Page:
Concluding some instructions covering various situation in life, Paul also wrote, and those who use this world as not misusing it, 1 Corinthians 7:31.  We have to live in this world, but we’re not supposed to forget that we’re going to have to live in the next one, as well.

Christ wants us to clear out the “leaven” of this world in our worship and service of Him.  He tells the church to repent.

– A Revelation of Precious Promises, v. 17.

1. Again, the promise isn’t made to every professed believer, but only to those who “overcome.”  Now, this doesn’t mean some sort of perfection, or some sort of exclusive “club” which only the very best are able to join.  It means those who are faithful to the Lord Himself, not just to some church or other organization.

2. the rewards.

There’s a lot of discussion about what these various things mean.  Based on the circumstances of each church and letter, here’s what we think.

the hidden manna.  Believers have a source of nourishment and strength this world knows nothing about and can do nothing either to supplement or hinder.  This is a promise of “resource.”

– a white stone. – a “tessara”.  Such stones seem to have had several uses.  The one relevant to Pergamos was probably the judicial one.  A black stone indicated guilt; a white stone, innocence.  The believers at Pergamos, and other believers, were being found guilty of atheism because they refused to offer incense to the Emperor’s statue.  Our Lord says He finds the overcomer innocent, regardless of what men might say.  This is a promise of reconciliation, that those who once were enemies of God and rebels against His rule are now His servants, yes, even become His children, as we see in the final promise.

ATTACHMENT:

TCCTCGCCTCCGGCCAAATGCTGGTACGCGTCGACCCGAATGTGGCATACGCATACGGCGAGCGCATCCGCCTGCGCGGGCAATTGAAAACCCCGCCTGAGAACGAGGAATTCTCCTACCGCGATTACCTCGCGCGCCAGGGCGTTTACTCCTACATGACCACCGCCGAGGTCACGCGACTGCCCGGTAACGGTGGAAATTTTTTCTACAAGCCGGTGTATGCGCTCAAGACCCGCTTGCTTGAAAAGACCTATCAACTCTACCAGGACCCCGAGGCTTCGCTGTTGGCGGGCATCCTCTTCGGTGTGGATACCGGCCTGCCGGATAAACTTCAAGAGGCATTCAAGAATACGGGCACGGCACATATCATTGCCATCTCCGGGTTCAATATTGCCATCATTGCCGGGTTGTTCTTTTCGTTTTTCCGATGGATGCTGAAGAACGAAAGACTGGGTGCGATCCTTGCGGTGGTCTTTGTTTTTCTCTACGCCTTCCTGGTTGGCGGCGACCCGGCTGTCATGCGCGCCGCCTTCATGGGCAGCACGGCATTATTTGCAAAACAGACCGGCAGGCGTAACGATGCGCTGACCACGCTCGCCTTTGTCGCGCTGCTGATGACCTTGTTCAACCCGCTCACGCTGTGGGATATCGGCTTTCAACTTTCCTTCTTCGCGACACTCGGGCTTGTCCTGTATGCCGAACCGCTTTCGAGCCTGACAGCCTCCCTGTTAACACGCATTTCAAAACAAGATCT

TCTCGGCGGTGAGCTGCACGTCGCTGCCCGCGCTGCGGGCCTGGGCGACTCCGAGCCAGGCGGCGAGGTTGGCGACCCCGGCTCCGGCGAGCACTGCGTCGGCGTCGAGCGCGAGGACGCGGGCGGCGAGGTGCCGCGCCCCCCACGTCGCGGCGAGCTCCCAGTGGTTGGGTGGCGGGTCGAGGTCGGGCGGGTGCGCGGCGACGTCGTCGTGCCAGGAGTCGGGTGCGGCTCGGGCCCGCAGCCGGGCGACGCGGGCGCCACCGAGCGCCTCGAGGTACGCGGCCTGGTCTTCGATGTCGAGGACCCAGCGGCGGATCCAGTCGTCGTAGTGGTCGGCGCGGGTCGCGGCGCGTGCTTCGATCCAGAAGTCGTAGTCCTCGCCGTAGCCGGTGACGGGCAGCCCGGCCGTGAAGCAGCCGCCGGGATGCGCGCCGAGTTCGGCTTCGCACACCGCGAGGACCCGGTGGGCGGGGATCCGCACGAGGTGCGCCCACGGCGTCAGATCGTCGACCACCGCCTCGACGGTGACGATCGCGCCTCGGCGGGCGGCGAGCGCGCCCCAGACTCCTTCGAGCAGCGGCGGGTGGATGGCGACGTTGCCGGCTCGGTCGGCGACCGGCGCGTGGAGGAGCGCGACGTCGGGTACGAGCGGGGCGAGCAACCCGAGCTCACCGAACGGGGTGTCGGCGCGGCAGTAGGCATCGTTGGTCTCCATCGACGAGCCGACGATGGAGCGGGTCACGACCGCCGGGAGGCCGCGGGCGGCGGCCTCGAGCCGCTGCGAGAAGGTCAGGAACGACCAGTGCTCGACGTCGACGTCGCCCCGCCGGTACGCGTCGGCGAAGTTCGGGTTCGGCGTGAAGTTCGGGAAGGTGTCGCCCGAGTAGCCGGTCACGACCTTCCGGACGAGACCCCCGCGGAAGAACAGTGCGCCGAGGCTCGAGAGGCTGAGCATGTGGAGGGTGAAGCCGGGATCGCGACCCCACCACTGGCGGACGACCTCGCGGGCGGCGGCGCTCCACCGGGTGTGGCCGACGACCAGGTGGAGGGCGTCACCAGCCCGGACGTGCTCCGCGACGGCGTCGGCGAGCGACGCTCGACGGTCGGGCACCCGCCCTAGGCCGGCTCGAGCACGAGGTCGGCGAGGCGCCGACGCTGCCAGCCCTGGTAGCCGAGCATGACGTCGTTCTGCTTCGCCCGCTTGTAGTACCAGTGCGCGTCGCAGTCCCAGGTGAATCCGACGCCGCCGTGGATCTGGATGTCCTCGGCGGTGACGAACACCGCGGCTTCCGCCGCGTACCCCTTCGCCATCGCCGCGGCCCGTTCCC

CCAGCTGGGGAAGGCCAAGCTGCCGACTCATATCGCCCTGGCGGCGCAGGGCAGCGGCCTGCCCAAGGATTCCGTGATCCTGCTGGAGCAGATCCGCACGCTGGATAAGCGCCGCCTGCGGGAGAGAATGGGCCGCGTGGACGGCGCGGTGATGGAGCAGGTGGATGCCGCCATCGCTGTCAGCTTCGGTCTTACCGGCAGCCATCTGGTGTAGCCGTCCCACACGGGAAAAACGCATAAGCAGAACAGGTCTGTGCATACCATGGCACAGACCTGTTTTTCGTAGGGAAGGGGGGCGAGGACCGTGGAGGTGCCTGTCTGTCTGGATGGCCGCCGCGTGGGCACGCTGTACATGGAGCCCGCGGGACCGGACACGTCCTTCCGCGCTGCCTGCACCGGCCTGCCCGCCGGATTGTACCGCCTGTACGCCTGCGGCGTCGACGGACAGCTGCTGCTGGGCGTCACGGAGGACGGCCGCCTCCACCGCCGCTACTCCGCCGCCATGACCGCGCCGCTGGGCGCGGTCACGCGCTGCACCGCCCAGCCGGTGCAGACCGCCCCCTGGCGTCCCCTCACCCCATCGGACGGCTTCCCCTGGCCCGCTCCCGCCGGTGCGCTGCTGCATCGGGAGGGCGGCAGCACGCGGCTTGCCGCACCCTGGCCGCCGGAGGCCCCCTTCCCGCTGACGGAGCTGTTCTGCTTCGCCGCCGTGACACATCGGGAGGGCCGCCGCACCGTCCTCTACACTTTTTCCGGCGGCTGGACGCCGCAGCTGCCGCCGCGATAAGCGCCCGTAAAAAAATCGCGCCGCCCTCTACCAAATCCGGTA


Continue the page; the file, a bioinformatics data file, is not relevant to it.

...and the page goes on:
– a new name.  This idea occurs a couple of other times in Scripture.  Perhaps the best known is Paul, whose name originally was Saul.  There’s an example of this in the Old Testament, as well.  In Isaiah 62:4, Israel is given a new name.  In both cases, this change signifies a change in relationship, a permanent and irrevocable change.

To this church, who lived in constant danger of losing their lives, our Lord promises everlasting life

We also have been given exceedingly great and precious promises, 2 Peter 1:4.

Revelation 2:8-11, The Church at Smyrna: Rich In What Matters.

“And to the angel of the church in Smyrna write,
“These things says the First and the Last, who was dead, and came to life:  I know your works, tribulation, and poverty (but you are rich); and I know the blasphemy of those who say they are Jews and are not, but are a synagogue of Satan.  Do not fear any of those things which you are about to suffer.  Indeed, the devil is about to throw some of you into prison, that you may be tested, and you will have tribulation ten days.  Be faithful unto death, and I will give you the crown of life.  He who has an ear, let him hear what the Spirit says to the churches.  He who overcomes shall not be hurt by the second death.”  (NKJV)